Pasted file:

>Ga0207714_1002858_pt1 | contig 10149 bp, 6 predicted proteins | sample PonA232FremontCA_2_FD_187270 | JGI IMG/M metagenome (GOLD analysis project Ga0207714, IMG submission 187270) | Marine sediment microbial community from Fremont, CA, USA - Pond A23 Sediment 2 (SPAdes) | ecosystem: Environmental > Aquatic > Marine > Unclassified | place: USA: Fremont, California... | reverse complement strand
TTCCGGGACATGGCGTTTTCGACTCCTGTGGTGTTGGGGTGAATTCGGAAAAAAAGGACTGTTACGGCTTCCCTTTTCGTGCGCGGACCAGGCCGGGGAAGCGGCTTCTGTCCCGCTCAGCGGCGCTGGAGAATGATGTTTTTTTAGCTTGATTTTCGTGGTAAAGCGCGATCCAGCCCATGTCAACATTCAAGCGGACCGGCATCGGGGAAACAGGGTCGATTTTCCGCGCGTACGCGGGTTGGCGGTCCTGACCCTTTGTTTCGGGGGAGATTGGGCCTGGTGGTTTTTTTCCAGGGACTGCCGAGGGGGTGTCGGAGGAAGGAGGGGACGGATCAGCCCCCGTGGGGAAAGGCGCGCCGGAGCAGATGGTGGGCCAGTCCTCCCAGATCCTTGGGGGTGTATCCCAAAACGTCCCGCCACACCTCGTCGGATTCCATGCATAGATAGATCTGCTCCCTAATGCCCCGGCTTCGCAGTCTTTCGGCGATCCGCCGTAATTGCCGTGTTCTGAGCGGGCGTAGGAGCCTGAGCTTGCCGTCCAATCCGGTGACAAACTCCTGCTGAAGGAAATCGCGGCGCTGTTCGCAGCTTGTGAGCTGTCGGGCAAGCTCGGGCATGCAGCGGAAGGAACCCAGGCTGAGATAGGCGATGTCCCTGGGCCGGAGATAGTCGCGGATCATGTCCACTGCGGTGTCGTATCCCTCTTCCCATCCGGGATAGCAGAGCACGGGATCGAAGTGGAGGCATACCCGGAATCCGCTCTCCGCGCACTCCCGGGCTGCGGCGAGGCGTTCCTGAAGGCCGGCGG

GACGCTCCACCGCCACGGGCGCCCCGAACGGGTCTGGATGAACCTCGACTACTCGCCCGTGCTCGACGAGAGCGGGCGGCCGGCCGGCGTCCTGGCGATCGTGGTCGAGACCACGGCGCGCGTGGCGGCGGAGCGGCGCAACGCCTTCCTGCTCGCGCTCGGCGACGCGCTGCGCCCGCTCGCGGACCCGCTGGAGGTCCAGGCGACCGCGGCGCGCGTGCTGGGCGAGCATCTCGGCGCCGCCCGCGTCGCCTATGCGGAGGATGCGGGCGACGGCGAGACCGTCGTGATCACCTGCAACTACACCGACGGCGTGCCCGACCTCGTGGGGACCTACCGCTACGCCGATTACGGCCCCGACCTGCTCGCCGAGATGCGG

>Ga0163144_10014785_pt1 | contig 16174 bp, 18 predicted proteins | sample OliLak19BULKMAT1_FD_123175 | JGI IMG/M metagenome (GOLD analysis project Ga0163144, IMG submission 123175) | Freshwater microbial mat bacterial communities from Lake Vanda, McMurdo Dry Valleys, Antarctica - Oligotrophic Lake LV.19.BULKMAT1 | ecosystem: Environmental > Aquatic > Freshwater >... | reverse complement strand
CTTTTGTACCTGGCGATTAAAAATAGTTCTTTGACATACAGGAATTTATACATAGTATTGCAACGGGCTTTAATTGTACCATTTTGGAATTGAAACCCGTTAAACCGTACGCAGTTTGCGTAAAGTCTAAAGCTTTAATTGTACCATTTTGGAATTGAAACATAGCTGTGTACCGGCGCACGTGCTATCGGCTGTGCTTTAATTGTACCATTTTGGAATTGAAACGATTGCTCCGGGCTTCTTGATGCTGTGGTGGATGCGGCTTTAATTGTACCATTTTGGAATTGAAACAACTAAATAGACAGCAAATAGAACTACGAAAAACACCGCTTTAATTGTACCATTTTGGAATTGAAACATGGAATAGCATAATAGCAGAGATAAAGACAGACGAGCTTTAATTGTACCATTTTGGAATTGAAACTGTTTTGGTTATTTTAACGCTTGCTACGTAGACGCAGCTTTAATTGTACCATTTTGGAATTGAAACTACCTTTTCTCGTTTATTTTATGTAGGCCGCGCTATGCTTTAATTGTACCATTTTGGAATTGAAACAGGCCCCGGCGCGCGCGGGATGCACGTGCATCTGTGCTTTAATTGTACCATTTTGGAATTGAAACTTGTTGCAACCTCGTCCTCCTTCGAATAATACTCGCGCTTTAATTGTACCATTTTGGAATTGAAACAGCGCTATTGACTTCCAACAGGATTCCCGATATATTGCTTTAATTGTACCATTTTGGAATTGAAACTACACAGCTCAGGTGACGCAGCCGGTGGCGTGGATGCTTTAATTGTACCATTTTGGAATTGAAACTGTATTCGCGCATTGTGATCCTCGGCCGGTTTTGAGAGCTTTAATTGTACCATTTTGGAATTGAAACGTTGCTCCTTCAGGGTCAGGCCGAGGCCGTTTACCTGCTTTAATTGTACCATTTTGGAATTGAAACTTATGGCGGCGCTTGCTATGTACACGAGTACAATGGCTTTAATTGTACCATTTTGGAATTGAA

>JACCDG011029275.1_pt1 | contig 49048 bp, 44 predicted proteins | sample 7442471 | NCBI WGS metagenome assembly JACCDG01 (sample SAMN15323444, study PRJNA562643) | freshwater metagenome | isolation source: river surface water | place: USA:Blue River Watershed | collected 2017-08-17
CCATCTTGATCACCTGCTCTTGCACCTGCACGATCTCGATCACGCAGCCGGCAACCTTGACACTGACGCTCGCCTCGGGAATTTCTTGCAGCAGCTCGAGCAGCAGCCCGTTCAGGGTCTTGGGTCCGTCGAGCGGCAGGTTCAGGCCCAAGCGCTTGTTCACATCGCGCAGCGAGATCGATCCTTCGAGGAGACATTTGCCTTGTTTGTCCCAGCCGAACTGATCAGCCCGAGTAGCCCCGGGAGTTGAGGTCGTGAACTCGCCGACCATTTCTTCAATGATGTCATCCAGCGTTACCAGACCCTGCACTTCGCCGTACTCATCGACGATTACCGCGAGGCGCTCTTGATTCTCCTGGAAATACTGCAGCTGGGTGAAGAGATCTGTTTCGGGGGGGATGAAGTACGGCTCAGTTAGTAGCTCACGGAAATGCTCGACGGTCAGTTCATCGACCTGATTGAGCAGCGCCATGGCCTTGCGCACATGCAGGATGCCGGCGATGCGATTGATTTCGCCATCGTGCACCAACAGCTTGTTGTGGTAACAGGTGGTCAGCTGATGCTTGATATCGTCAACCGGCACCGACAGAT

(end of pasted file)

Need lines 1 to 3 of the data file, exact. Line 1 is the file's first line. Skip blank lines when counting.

>Ga0207714_1002858_pt1 | contig 10149 bp, 6 predicted proteins | sample PonA232FremontCA_2_FD_187270 | JGI IMG/M metagenome (GOLD analysis project Ga0207714, IMG submission 187270) | Marine sediment microbial community from Fremont, CA, USA - Pond A23 Sediment 2 (SPAdes) | ecosystem: Environmental > Aquatic > Marine > Unclassified | place: USA: Fremont, California... | reverse complement strand
TTCCGGGACATGGCGTTTTCGACTCCTGTGGTGTTGGGGTGAATTCGGAAAAAAAGGACTGTTACGGCTTCCCTTTTCGTGCGCGGACCAGGCCGGGGAAGCGGCTTCTGTCCCGCTCAGCGGCGCTGGAGAATGATGTTTTTTTAGCTTGATTTTCGTGGTAAAGCGCGATCCAGCCCATGTCAACATTCAAGCGGACCGGCATCGGGGAAACAGGGTCGATTTTCCGCGCGTACGCGGGTTGGCGGTCCTGACCCTTTGTTTCGGGGGAGATTGGGCCTGGTGGTTTTTTTCCAGGGACTGCCGAGGGGGTGTCGGAGGAAGGAGGGGACGGATCAGCCCCCGTGGGGAAAGGCGCGCCGGAGCAGATGGTGGGCCAGTCCTCCCAGATCCTTGGGGGTGTATCCCAAAACGTCCCGCCACACCTCGTCGGATTCCATGCATAGATAGATCTGCTCCCTAATGCCCCGGCTTCGCAGTCTTTCGGCGATCCGCCGTAATTGCCGTGTTCTGAGCGGGCGTAGGAGCCTGAGCTTGCCGTCCAATCCGGTGACAAACTCCTGCTGAAGGAAATCGCGGCGCTGTTCGCAGCTTGTGAGCTGTCGGGCAAGCTCGGGCATGCAGCGGAAGGAACCCAGGCTGAGATAGGCGATGTCCCTGGGCCGGAGATAGTCGCGGATCATGTCCACTGCGGTGTCGTATCCCTCTTCCCATCCGGGATAGCAGAGCACGGGATCGAAGTGGAGGCATACCCGGAATCCGCTCTCCGCGCACTCCCGGGCTGCGGCGAGGCGTTCCTGAAGGCCGGCGG

GACGCTCCACCGCCACGGGCGCCCCGAACGGGTCTGGATGAACCTCGACTACTCGCCCGTGCTCGACGAGAGCGGGCGGCCGGCCGGCGTCCTGGCGATCGTGGTCGAGACCACGGCGCGCGTGGCGGCGGAGCGGCGCAACGCCTTCCTGCTCGCGCTCGGCGACGCGCTGCGCCCGCTCGCGGACCCGCTGGAGGTCCAGGCGACCGCGGCGCGCGTGCTGGGCGAGCATCTCGGCGCCGCCCGCGTCGCCTATGCGGAGGATGCGGGCGACGGCGAGACCGTCGTGATCACCTGCAACTACACCGACGGCGTGCCCGACCTCGTGGGGACCTACCGCTACGCCGATTACGGCCCCGACCTGCTCGCCGAGATGCGG